posted by stbalbach at 2:41 PM on October 21, 2006


It's long-exposure. You can see the arcs made by the stars moving in one of the photos.

I have a gut feeling (no photography experience) reentry doesn't take anywhere near as long as that photo was exposed. The RVs just fell from space and they're hauling ass, so while I don't know if they'd be visible for a couple seconds or a few minutes, I don't think the stars would have time to wheel in the sky while it was falling. Unless the stars move quicker than I thought.

In the first picture you can properly see waves.
posted by TheOnlyCoolTim at 2:42 PM on October 21, 2006


What's with this curl in the flight path?

From Wikipedia: During test flights that occur at White Sands Missile Range, the missile undergoes the THAAD Energy Management Steering (TEMS) maneuver to burn excess booster propellant and primarily to keep the missile within test range boundaries (see Figure "TEMS contrail" on right).

In other words, it's deliberatly corkscrewing to burn off fuel and reduce the range it flies during the tests at WSMR. Since THAAD is a kinetic energy kill, if it misses, it falls out of the sky pretty much intact, and they'd much rather have it land on the range rather than on someone's house.

In real use, they wouldn't care where it lands if it misses.
posted by eriko at 2:48 PM on October 21, 2006


Many of those photos are remarkably pretty. Disturbing when you consider the source, but pretty.

And if I may be pedantic for a moment, technically none of those pictures represent anything that would be capable of 'ending the world'. Ending all higher life forms, sure, but the world will still be here. This is what the end of the world looks like.

Great find though, TheOnlyCoolTim.
posted by quin at 2:49 PM on October 21, 2006


Delmoi, the "curl" is the result of the engine smoke getting caught in a turbulence vortex caused by the rocket passing through the atmosphere.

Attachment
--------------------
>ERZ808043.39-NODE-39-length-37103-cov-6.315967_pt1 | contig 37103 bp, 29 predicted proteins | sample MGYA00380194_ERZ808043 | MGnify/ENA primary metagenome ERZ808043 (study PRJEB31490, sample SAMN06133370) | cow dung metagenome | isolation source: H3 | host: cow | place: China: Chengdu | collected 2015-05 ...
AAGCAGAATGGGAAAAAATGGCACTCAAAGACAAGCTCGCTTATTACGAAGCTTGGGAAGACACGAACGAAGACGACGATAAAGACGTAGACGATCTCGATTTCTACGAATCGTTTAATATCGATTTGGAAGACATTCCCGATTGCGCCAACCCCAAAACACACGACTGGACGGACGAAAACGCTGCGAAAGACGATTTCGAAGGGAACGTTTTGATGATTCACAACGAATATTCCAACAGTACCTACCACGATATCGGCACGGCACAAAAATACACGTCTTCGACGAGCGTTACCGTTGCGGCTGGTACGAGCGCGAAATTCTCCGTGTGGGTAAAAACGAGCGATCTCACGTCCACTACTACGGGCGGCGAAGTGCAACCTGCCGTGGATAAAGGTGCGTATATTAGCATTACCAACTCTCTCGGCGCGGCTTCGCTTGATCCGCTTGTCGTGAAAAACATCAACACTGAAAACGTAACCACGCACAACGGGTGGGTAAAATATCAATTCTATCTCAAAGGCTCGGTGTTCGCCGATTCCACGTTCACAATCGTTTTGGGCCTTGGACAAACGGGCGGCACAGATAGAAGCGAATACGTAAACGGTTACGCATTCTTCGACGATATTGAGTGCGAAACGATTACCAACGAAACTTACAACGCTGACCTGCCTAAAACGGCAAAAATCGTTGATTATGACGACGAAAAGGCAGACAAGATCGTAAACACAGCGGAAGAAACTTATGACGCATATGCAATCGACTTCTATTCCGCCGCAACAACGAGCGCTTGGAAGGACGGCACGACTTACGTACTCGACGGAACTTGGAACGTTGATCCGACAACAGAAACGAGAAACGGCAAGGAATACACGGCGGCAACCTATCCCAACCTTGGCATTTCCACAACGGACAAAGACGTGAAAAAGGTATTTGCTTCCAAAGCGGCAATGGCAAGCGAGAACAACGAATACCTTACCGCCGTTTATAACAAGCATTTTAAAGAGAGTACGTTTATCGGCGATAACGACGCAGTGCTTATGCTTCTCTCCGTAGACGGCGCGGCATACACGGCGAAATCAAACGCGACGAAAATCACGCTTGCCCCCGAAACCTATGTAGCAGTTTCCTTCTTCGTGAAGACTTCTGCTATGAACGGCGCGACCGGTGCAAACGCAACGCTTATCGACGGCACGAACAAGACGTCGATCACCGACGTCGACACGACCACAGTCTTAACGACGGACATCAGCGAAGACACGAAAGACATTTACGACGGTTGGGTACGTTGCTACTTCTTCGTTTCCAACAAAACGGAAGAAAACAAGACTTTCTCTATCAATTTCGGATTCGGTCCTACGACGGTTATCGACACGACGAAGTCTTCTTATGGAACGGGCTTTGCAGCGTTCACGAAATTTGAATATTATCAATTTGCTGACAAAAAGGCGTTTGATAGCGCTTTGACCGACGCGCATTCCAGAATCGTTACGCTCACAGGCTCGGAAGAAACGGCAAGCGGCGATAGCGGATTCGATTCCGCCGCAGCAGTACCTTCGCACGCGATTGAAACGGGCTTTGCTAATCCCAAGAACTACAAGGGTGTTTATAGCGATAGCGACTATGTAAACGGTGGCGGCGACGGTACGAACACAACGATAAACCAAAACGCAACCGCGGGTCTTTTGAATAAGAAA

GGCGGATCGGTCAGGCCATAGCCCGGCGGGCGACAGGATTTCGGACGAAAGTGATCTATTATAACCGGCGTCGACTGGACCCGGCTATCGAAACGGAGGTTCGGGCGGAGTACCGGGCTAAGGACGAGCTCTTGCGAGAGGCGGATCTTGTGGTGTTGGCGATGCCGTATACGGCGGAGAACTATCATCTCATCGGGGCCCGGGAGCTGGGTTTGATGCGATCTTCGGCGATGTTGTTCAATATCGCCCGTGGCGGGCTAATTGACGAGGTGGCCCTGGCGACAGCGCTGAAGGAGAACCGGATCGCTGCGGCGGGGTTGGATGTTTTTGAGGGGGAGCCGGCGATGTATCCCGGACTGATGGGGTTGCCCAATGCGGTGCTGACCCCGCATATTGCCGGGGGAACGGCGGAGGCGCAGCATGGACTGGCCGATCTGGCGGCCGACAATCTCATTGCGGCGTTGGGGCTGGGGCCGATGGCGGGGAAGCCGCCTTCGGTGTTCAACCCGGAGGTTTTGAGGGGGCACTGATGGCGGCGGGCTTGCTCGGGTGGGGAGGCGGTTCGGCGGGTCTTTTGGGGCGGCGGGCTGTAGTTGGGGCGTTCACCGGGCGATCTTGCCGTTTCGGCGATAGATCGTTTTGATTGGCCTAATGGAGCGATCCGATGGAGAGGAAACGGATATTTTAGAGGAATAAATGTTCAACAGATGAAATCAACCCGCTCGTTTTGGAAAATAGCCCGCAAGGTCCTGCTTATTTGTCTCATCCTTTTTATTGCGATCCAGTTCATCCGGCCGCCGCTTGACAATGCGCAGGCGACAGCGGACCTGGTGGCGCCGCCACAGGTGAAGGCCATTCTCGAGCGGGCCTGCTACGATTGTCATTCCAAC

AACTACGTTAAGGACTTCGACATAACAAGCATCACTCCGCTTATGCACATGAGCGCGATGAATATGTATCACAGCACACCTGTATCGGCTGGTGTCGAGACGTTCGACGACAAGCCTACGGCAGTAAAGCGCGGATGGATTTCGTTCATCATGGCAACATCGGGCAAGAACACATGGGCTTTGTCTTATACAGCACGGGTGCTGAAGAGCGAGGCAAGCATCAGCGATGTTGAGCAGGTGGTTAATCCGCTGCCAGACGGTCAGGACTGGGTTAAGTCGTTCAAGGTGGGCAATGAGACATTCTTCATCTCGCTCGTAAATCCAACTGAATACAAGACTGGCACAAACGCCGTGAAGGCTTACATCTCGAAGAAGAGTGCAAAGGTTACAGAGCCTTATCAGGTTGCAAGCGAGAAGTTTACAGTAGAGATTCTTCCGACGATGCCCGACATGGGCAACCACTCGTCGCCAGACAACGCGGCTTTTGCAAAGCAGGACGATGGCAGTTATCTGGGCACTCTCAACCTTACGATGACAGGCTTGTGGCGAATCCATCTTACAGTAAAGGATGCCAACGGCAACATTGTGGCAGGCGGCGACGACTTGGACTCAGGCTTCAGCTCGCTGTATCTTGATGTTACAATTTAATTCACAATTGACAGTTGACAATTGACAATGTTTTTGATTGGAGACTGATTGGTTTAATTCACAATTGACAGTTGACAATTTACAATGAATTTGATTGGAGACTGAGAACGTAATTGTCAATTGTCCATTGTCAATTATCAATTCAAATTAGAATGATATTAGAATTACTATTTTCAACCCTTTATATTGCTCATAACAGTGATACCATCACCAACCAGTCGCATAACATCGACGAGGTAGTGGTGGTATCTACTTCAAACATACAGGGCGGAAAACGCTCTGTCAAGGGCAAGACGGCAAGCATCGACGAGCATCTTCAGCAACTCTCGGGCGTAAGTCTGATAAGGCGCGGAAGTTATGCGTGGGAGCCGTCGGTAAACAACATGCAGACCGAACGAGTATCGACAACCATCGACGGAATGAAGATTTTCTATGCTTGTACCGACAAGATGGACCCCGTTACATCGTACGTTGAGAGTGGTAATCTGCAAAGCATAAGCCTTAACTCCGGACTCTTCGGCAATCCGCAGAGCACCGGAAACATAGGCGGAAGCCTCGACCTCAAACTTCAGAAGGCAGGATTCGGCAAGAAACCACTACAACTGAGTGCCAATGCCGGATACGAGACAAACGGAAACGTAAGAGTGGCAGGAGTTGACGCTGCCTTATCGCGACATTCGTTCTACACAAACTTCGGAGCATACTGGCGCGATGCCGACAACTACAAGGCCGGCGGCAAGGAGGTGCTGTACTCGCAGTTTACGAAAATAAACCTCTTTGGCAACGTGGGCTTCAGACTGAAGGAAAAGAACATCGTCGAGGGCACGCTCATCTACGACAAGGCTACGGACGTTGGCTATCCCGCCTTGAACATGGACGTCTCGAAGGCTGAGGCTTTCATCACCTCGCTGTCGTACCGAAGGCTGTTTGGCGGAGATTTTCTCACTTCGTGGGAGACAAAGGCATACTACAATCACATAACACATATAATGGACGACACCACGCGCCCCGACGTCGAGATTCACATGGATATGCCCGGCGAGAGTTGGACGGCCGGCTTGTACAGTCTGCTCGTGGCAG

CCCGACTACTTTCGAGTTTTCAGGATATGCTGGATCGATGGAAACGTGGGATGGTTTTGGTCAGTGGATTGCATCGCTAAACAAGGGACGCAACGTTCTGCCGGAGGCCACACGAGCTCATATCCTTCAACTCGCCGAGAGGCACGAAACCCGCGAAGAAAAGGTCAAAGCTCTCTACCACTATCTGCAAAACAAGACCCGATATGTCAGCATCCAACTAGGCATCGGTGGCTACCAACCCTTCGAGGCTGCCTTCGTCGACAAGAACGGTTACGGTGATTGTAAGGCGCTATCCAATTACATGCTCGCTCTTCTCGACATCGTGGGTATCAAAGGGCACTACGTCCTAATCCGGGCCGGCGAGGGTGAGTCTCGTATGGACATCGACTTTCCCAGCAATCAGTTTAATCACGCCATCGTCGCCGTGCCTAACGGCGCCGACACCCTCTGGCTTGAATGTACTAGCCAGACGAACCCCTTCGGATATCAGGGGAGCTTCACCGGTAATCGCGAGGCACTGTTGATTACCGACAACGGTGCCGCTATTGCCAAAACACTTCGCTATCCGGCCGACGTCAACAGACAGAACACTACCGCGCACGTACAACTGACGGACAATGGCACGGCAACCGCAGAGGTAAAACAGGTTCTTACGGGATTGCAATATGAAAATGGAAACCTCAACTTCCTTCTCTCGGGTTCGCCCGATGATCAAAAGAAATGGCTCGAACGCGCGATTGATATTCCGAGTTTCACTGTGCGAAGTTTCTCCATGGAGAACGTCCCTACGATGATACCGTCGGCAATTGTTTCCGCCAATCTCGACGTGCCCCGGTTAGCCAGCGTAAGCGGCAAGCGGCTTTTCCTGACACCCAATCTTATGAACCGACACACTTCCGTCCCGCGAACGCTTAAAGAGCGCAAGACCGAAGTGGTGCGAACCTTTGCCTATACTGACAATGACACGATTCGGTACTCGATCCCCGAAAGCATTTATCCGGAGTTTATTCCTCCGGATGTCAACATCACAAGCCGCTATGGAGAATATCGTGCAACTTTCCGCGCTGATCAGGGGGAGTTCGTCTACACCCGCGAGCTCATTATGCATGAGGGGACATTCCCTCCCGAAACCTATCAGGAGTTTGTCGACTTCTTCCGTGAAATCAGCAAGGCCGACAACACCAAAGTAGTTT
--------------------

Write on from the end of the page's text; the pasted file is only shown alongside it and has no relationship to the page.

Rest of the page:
posted by Steven C. Den Beste at 2:50 PM on October 21, 2006


By the way, there's an entirely different way to look at this: these are pictures of the deterrent weapons that prevented the world from ending during the 40 years of the Cold War. Because those weapons were developed, the Cold War didn't turn white hot.
posted by Steven C. Den Beste at 2:53 PM on October 21, 2006


In other words this is all time lapse/left open shutter photography. In real life they would wizz by, probably registering less of a trace than a micrometeor breaking up in the atmosphere. Neat stuff though.
posted by damn dirty ape at 2:53 PM on October 21, 2006


Those pics are terrific, TheOnlyCoolTim, thanks.

Their beauty reminds me of pictures I saw in the 70s: one of my cousin had been based in the Pacific while being in the French military; he had brought back wonderful aerial pictures of thermonuclear tests over the Muruora atoll. You couldn't help being awed by the beauty of the colours and the shapes (this is the only one I could find through Google, but it gives a general idea) while trying to balance that the thing was just a WMD.

Beauty in the Beast, I guess.
posted by bru at 2:58 PM on October 21, 2006


public, they work fine for me. Here's a mirror just in case.